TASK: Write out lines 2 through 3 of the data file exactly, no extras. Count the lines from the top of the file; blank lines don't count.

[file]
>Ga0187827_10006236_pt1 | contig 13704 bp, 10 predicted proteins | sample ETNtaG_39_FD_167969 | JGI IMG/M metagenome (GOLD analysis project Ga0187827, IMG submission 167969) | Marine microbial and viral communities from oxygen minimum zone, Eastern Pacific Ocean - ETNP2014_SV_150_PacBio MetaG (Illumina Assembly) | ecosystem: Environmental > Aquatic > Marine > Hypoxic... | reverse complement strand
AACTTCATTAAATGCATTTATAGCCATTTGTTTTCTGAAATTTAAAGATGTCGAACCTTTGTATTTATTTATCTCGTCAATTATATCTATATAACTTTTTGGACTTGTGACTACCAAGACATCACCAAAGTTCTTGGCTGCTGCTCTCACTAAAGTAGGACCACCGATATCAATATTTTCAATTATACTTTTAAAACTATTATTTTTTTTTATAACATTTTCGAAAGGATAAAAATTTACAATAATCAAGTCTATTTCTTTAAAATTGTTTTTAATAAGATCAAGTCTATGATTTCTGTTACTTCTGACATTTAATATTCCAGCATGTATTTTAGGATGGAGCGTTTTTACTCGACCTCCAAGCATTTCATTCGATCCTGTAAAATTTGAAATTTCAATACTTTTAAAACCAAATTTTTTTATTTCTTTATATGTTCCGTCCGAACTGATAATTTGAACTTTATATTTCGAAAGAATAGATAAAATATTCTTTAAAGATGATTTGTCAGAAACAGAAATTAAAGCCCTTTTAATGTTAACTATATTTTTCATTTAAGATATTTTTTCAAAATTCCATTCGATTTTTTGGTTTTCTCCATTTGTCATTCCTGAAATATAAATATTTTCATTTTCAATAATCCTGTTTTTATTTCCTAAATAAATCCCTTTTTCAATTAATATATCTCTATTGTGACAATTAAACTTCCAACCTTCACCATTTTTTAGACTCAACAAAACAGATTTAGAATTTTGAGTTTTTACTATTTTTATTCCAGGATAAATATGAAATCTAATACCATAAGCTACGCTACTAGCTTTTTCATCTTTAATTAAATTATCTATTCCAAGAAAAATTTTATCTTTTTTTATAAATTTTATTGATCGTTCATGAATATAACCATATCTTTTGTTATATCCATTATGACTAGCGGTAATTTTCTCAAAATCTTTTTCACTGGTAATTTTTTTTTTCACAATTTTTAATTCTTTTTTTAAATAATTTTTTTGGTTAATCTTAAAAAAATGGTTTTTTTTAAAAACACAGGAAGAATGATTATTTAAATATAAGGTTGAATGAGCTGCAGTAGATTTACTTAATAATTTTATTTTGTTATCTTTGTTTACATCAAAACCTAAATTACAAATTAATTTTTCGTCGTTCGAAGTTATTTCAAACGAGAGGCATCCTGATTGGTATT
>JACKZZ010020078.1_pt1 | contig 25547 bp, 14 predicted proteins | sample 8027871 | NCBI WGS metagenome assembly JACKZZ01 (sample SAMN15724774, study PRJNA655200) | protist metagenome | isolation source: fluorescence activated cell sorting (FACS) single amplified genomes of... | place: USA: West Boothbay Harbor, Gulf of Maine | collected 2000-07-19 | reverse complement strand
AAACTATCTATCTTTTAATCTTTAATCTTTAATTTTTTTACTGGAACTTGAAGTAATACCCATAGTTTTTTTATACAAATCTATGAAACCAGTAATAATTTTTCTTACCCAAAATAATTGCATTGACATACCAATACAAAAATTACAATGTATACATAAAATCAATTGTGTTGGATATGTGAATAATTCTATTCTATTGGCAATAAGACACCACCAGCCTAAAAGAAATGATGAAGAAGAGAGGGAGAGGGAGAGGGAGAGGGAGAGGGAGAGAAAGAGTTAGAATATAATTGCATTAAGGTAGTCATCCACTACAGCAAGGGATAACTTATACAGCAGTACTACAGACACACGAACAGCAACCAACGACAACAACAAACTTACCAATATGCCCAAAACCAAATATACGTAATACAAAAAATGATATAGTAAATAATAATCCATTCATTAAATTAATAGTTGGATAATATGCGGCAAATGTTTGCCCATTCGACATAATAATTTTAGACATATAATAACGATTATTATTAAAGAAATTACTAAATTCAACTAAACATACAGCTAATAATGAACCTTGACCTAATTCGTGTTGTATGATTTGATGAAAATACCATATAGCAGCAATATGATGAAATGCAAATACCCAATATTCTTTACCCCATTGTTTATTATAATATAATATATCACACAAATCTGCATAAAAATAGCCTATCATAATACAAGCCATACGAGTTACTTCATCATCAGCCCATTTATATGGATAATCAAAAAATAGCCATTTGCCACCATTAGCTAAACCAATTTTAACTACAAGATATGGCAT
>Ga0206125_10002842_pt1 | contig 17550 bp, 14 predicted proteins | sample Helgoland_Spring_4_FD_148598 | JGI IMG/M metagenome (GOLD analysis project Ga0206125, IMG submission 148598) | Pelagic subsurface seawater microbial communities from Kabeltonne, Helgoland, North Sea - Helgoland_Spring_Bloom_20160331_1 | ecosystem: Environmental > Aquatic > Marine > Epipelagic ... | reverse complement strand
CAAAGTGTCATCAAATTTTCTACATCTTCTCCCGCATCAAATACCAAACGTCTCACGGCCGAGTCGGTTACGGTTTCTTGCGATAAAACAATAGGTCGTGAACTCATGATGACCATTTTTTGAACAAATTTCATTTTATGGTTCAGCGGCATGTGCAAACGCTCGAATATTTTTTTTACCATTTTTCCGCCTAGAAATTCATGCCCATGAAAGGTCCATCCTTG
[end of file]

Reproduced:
AACTTCATTAAATGCATTTATAGCCATTTGTTTTCTGAAATTTAAAGATGTCGAACCTTTGTATTTATTTATCTCGTCAATTATATCTATATAACTTTTTGGACTTGTGACTACCAAGACATCACCAAAGTTCTTGGCTGCTGCTCTCACTAAAGTAGGACCACCGATATCAATATTTTCAATTATACTTTTAAAACTATTATTTTTTTTTATAACATTTTCGAAAGGATAAAAATTTACAATAATCAAGTCTATTTCTTTAAAATTGTTTTTAATAAGATCAAGTCTATGATTTCTGTTACTTCTGACATTTAATATTCCAGCATGTATTTTAGGATGGAGCGTTTTTACTCGACCTCCAAGCATTTCATTCGATCCTGTAAAATTTGAAATTTCAATACTTTTAAAACCAAATTTTTTTATTTCTTTATATGTTCCGTCCGAACTGATAATTTGAACTTTATATTTCGAAAGAATAGATAAAATATTCTTTAAAGATGATTTGTCAGAAACAGAAATTAAAGCCCTTTTAATGTTAACTATATTTTTCATTTAAGATATTTTTTCAAAATTCCATTCGATTTTTTGGTTTTCTCCATTTGTCATTCCTGAAATATAAATATTTTCATTTTCAATAATCCTGTTTTTATTTCCTAAATAAATCCCTTTTTCAATTAATATATCTCTATTGTGACAATTAAACTTCCAACCTTCACCATTTTTTAGACTCAACAAAACAGATTTAGAATTTTGAGTTTTTACTATTTTTATTCCAGGATAAATATGAAATCTAATACCATAAGCTACGCTACTAGCTTTTTCATCTTTAATTAAATTATCTATTCCAAGAAAAATTTTATCTTTTTTTATAAATTTTATTGATCGTTCATGAATATAACCATATCTTTTGTTATATCCATTATGACTAGCGGTAATTTTCTCAAAATCTTTTTCACTGGTAATTTTTTTTTTCACAATTTTTAATTCTTTTTTTAAATAATTTTTTTGGTTAATCTTAAAAAAATGGTTTTTTTTAAAAACACAGGAAGAATGATTATTTAAATATAAGGTTGAATGAGCTGCAGTAGATTTACTTAATAATTTTATTTTGTTATCTTTGTTTACATCAAAACCTAAATTACAAATTAATTTTTCGTCGTTCGAAGTTATTTCAAACGAGAGGCATCCTGATTGGTATT
>JACKZZ010020078.1_pt1 | contig 25547 bp, 14 predicted proteins | sample 8027871 | NCBI WGS metagenome assembly JACKZZ01 (sample SAMN15724774, study PRJNA655200) | protist metagenome | isolation source: fluorescence activated cell sorting (FACS) single amplified genomes of... | place: USA: West Boothbay Harbor, Gulf of Maine | collected 2000-07-19 | reverse complement strand